The name of the Chairman of Betting Control and Licensing Board (BCLB) Anthony Kimani has featured prominently as one of the key masterminds of the online mobile banking and gamble fraud targeting to siphon money from financial institutions.
The culprits are believed to collude with employees of the financial institutions to manipulate the largely malfunctioning IT systems and then share the loot.
Investigations have shown bank staff work in cahoots with account holders, mostly from the Nairobi Business Centre Branch along Ngong Road, who take advantage of the system to net decent amounts from the bank through gambling activities on the credit card that are mostly performed at night.
Kimani is implicated in a case in which Cooperative Bank lost more than Sh115 million after freezing his account for being overdrawn.
He operates Account Number 01109127579300 at the Nairobi Business Centre Branch.
His account had already Sh 18 million of which he withdrew Sh 14milion. However, the Bank realized that the money did not belong to him.
The bank lost Sh 14 million and in total it lost Sh 115 million which was siphoned by seven other customers in 2011 who are not named in the suit.
When his account was frozen after investigators unearthed the fraud, Kimani sued the bank. The frozen account was holding Sh 4.8 million.
Effectively, the well networked chain of online-gambling fraud scheme only requires to possess a mobile phone, a bank account and a bit of gambling to steal.
More shocking is a revelation before High Court judge Fred Ochieng that Kimani was only using a mobile phone to siphon the money and carry out online gambling.
His account was connected to M-banking and thus he could operate it remotely on his mobile.
The court noted that Kimani opened the account as a savings in which it was expected that he ought to have been having more inflows than outflows.
But when he was asked about it, he said that the purpose of the account was to simply to gamble.
He however never cashed in any wins, meaning he might have drowned the Sh 14 million to the betting world.
The relationship between Kimani and the lender involved debiting (remove an amount of money) his account with the amount of money which he had paid out to various gambling sites.
However, the bank’s system had malfunctioned of which the fault prevented the lender from debiting the account. Although the system was not picking up debits, the credits were being received from a different route.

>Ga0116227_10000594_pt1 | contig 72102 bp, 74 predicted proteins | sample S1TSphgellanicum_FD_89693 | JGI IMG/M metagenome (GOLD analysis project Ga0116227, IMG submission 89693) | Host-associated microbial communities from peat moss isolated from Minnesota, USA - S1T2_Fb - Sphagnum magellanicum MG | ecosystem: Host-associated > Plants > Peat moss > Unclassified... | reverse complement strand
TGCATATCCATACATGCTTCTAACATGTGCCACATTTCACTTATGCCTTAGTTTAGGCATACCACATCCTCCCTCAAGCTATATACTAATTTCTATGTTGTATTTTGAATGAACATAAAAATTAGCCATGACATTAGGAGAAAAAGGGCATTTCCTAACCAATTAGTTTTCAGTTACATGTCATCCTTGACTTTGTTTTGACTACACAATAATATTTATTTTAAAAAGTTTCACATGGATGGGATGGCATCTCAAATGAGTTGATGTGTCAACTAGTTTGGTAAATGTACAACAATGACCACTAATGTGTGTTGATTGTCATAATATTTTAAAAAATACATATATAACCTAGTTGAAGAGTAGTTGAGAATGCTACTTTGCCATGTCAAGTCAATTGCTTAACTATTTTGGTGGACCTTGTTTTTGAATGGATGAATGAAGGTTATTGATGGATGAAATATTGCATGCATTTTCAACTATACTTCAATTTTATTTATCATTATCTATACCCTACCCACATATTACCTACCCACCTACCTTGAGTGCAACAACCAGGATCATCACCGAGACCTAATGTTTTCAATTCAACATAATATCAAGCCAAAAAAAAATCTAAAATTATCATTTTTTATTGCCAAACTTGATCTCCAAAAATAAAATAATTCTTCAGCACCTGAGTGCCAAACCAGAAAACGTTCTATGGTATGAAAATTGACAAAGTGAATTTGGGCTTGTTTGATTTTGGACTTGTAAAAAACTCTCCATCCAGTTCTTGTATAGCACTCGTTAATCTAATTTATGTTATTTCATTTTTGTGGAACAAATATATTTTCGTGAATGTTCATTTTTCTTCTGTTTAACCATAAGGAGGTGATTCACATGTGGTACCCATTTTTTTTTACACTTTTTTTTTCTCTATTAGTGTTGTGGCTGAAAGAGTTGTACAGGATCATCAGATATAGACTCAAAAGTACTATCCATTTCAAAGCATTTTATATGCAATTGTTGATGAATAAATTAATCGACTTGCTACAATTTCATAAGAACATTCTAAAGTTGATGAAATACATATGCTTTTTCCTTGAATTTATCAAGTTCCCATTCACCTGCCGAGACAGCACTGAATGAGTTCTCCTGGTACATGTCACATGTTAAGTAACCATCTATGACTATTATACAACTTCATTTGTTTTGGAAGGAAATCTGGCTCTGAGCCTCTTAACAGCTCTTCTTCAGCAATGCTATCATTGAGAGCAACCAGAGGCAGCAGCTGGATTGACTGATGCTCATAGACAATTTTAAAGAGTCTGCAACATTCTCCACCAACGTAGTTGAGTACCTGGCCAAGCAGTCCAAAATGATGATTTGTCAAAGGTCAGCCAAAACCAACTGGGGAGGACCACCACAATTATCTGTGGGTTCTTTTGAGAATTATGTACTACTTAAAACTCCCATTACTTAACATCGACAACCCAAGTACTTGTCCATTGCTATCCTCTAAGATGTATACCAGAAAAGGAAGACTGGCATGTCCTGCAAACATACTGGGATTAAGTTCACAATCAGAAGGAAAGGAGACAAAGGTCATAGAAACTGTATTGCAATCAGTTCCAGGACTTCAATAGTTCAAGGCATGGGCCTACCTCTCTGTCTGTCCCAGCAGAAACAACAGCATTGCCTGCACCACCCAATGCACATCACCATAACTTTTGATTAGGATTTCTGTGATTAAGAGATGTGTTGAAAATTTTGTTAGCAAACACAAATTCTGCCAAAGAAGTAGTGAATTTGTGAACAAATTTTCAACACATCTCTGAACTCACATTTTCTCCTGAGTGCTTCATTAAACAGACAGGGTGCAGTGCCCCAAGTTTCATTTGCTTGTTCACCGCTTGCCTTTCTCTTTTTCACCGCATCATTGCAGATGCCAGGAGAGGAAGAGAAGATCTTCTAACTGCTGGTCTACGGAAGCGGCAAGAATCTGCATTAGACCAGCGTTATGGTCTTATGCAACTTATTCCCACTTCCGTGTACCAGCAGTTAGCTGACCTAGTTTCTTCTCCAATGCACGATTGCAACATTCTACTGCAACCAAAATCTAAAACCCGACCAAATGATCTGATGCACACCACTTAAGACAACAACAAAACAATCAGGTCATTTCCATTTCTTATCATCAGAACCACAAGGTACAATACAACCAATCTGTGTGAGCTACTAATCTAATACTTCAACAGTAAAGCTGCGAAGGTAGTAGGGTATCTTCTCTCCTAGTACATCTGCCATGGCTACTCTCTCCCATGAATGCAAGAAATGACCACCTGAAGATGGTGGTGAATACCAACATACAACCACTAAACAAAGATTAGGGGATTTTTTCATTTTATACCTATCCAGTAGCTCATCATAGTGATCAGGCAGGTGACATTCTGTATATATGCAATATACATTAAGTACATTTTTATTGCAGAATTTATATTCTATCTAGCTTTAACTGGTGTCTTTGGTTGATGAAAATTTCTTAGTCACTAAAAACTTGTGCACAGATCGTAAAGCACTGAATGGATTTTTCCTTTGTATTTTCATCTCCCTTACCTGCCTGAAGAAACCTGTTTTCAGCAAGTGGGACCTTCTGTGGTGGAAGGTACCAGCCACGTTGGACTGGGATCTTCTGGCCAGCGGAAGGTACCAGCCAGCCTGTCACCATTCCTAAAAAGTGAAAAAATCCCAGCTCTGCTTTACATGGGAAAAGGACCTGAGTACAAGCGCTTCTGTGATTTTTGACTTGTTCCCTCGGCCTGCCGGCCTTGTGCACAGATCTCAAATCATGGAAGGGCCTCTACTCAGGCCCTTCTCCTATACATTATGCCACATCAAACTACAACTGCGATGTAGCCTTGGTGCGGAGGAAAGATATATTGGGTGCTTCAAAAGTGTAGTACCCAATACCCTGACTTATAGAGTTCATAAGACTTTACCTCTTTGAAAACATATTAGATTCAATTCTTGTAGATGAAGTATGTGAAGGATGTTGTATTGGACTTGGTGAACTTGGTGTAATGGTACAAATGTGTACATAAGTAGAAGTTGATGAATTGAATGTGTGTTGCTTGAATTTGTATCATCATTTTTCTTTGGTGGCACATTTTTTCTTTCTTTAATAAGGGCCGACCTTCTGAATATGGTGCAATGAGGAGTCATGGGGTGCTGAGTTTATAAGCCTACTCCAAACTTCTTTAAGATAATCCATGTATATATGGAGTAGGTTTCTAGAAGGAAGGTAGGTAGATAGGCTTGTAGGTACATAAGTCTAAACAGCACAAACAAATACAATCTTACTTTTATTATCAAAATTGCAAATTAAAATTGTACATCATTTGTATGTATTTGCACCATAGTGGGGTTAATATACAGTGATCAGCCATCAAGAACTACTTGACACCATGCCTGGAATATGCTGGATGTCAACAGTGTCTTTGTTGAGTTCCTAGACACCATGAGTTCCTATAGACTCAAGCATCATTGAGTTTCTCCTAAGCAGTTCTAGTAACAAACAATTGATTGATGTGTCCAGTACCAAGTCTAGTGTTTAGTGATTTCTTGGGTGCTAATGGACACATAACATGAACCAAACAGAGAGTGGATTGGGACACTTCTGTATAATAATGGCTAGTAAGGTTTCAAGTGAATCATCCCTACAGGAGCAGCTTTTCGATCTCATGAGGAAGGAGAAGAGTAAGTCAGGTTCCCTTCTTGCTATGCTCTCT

Edwin Karuri, an investigating manager with the bank told the court that on May 7, 2011 he commenced investigations which revealed that for eight months debits totaling to Sh 115, 869, 566 were transacted by seven customers on their credit cards, had not been debited to their respective accounts.
The investigations revealed that between October 2010 and May 6, 2011 transactions emanating from gambling sites were not being recognized by the Bank master software.
According to the investigator, the investigations unearthed that the seven opened the accounts at one branch and the same day and they were all introduced by one of the bank’s employees.
“The revelation led to the suspicion that the bank employees were aware of the malfunction in the bank’s system, and had encouraged customers to take advantage of the system,” he testified.
Karuri also said that all the transactions were being carried out when the bank’s main operating software for banking was offline, having being switched off at the close of the day. All the debits were in relation to internet transactions relating to gambling.
He added that Kimani used to carry out his transactions at night.
But the judge found the claims to be untrue, saying that gambling on the internet was not prohibited then and thus there was no reason why the he would have needed to keep his activities a secret.
Both the bank and its customer lost, as the judge dismissed the case by him and at the same time declined to order that he refunds the Sh 14 million.
Justice Ochieng ruled that the bank ought to blame for failing to stop the bleeding of the account immediately it was noticed.
“By failing to act appropriately and in a timely fashion, the bank negligently contributed to the continued debiting of an account which did not have requisite funds to meet such debits,” the judge ruled.”
Interestingly, Kimani walked away with Sh 14 million but his account remains frozen after the court declined to grant his prayers to have it back.
The Sh 4.8 million remained with the bank even though the bank lost Sh 115 million in total from the transactions.